Article continues after advertisement

“The MCA test is not a measure of intelligence,” Moore says. “It’s just one measure to see how well we can support students.”

Is the revolution picking up steam? Maybe a few wisps. As of Tuesday morning, opt-outs at South were about the same but had grown to 210 at Southwest, says Moore.

No comment

Whether the district has a policy on teachers urging kids to opt out or one about using an official school communication to facilitate the process I cannot tell you. I asked for comment on Friday and again on Monday and to date have only received a copy of an email sent to teachers about preparing for the MCAs in general.

“As a public school system, we believe that assessment is a valuable tool to promote learning,” it reads. “Assessment allows teachers and other staff to make informed decisions about students’ academic needs. Sharing assessment information is an excellent way to involve parents or guardians in these decisions.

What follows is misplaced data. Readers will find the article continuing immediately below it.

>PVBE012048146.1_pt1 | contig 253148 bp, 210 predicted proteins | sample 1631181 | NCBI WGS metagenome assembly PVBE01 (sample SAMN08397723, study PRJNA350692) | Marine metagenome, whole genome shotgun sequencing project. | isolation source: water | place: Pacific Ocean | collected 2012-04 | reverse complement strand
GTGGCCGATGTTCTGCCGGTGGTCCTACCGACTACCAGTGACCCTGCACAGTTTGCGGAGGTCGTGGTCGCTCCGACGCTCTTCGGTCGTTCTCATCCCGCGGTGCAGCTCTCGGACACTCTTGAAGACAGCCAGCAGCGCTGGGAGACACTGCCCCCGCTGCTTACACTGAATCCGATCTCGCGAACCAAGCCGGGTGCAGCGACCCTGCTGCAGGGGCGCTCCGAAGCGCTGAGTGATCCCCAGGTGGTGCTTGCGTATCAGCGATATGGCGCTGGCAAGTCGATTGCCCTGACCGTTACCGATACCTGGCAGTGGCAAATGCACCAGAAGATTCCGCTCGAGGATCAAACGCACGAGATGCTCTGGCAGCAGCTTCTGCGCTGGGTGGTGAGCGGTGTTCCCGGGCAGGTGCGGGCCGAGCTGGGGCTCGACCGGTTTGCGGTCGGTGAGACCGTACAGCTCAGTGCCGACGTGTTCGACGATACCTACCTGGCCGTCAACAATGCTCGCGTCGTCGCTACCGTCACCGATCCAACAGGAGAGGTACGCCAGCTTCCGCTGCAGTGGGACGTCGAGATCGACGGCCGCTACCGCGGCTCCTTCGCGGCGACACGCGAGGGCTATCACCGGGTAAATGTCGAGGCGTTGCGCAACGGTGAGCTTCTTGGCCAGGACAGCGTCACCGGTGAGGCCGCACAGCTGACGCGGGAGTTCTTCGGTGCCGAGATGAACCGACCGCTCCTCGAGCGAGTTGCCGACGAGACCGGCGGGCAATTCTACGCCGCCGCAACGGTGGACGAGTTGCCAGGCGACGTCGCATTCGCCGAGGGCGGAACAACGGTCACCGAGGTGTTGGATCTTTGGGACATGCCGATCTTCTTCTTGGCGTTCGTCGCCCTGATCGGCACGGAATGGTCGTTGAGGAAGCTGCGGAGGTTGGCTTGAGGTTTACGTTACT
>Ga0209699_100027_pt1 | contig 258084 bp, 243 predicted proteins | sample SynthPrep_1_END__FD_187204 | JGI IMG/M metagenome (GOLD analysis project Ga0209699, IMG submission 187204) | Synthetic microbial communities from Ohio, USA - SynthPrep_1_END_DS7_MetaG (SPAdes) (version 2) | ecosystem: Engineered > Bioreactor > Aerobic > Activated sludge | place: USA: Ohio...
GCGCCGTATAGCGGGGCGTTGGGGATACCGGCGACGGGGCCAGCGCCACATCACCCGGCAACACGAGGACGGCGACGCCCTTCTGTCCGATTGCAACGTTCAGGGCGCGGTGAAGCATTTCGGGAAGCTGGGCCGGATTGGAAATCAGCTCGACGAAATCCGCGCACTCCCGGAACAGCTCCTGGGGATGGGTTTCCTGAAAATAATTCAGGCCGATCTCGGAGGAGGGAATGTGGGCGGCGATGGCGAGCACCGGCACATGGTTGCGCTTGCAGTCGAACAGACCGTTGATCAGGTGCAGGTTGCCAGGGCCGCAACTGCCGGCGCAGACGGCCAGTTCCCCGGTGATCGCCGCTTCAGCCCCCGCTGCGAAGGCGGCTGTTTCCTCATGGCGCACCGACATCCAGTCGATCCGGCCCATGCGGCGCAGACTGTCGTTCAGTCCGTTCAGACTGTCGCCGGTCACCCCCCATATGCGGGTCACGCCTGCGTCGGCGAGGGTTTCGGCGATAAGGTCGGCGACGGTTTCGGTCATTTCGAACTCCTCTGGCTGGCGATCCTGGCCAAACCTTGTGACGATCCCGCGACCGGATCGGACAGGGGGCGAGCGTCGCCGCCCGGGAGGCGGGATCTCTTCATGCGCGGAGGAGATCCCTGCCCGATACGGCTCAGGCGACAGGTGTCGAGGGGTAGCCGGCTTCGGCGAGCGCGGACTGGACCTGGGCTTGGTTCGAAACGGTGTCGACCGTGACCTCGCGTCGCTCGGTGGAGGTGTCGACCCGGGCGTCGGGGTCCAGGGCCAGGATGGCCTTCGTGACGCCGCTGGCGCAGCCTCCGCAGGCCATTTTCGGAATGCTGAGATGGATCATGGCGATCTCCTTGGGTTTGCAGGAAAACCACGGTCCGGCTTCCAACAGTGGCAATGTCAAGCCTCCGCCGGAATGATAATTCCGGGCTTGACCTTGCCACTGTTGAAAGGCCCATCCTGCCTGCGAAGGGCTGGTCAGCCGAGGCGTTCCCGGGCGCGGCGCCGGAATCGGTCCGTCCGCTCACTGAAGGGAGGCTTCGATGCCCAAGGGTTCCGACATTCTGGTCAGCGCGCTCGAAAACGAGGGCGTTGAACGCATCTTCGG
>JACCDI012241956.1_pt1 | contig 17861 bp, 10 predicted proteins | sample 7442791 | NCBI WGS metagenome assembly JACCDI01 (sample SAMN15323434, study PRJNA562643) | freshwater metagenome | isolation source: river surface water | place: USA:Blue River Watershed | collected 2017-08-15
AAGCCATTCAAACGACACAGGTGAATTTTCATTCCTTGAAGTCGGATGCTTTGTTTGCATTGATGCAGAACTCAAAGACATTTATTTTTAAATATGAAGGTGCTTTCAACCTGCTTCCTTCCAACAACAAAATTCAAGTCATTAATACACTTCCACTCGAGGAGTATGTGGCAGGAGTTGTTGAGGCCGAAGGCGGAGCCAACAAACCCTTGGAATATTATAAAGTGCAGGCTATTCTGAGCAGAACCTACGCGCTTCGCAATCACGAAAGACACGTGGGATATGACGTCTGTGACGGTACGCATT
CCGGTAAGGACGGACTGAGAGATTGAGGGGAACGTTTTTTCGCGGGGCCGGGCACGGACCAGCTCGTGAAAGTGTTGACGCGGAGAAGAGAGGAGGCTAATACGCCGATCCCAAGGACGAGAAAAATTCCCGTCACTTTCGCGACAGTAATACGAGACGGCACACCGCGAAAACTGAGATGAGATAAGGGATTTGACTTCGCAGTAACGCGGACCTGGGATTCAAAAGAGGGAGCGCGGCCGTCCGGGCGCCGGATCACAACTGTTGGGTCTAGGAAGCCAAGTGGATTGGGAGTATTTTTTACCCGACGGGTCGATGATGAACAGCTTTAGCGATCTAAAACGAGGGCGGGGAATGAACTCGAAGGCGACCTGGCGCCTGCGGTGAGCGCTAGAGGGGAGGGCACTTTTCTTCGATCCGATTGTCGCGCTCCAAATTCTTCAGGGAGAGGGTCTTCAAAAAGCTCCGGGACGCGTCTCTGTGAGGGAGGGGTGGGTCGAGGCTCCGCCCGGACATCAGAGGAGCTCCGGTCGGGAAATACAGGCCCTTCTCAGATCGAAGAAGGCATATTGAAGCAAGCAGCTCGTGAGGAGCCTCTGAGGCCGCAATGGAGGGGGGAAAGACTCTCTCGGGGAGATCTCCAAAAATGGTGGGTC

“We understand that there may be extenuating circumstances for some students, and we respect a parent’s choice to opt his or her child out of taking an assessment. We expect teachers to use their professional judgment with students and parents to have meaningful conversations about assessments.”

Feel however you want about the tests, is what’s been happening at Southwest meaningful conversation?

On Monday when the reading test was given to my son’s cohort many of his classmates watched a video during the hour when he was at the computer. On his way to the testing room two teachers asked whether he had forgotten his opt-out form. One of them has repeatedly encouraged him to take AP exams.

It would be one thing if students were authentically outraged about a policy, law or aspect of their educational experience that was smothering their love of learning. Or if there were meaningful discussion about the controversy or about students’ views of the tests. But I think the lesson actually being delivered is a different one.